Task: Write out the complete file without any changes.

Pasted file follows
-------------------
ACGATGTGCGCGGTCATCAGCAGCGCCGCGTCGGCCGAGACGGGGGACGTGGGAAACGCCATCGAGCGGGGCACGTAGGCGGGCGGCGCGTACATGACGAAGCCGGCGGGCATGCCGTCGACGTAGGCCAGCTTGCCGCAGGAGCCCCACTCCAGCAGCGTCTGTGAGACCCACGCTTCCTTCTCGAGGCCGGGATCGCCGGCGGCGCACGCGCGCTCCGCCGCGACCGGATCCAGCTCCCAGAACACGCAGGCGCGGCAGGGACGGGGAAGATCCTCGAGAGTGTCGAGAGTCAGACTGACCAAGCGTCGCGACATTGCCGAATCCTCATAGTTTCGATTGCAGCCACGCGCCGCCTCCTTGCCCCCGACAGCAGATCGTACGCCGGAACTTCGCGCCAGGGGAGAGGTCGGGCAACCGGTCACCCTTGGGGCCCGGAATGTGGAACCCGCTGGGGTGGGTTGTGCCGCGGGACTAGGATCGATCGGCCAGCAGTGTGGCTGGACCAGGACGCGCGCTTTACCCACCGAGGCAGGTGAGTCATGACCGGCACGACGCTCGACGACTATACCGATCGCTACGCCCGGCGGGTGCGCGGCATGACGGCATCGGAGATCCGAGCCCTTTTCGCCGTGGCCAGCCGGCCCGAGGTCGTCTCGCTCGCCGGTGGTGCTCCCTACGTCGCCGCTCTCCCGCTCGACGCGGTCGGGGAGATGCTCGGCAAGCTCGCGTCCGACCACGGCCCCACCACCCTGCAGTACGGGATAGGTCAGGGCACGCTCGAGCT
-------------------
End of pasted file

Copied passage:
ACGATGTGCGCGGTCATCAGCAGCGCCGCGTCGGCCGAGACGGGGGACGTGGGAAACGCCATCGAGCGGGGCACGTAGGCGGGCGGCGCGTACATGACGAAGCCGGCGGGCATGCCGTCGACGTAGGCCAGCTTGCCGCAGGAGCCCCACTCCAGCAGCGTCTGTGAGACCCACGCTTCCTTCTCGAGGCCGGGATCGCCGGCGGCGCACGCGCGCTCCGCCGCGACCGGATCCAGCTCCCAGAACACGCAGGCGCGGCAGGGACGGGGAAGATCCTCGAGAGTGTCGAGAGTCAGACTGACCAAGCGTCGCGACATTGCCGAATCCTCATAGTTTCGATTGCAGCCACGCGCCGCCTCCTTGCCCCCGACAGCAGATCGTACGCCGGAACTTCGCGCCAGGGGAGAGGTCGGGCAACCGGTCACCCTTGGGGCCCGGAATGTGGAACCCGCTGGGGTGGGTTGTGCCGCGGGACTAGGATCGATCGGCCAGCAGTGTGGCTGGACCAGGACGCGCGCTTTACCCACCGAGGCAGGTGAGTCATGACCGGCACGACGCTCGACGACTATACCGATCGCTACGCCCGGCGGGTGCGCGGCATGACGGCATCGGAGATCCGAGCCCTTTTCGCCGTGGCCAGCCGGCCCGAGGTCGTCTCGCTCGCCGGTGGTGCTCCCTACGTCGCCGCTCTCCCGCTCGACGCGGTCGGGGAGATGCTCGGCAAGCTCGCGTCCGACCACGGCCCCACCACCCTGCAGTACGGGATAGGTCAGGGCACGCTCGAGCT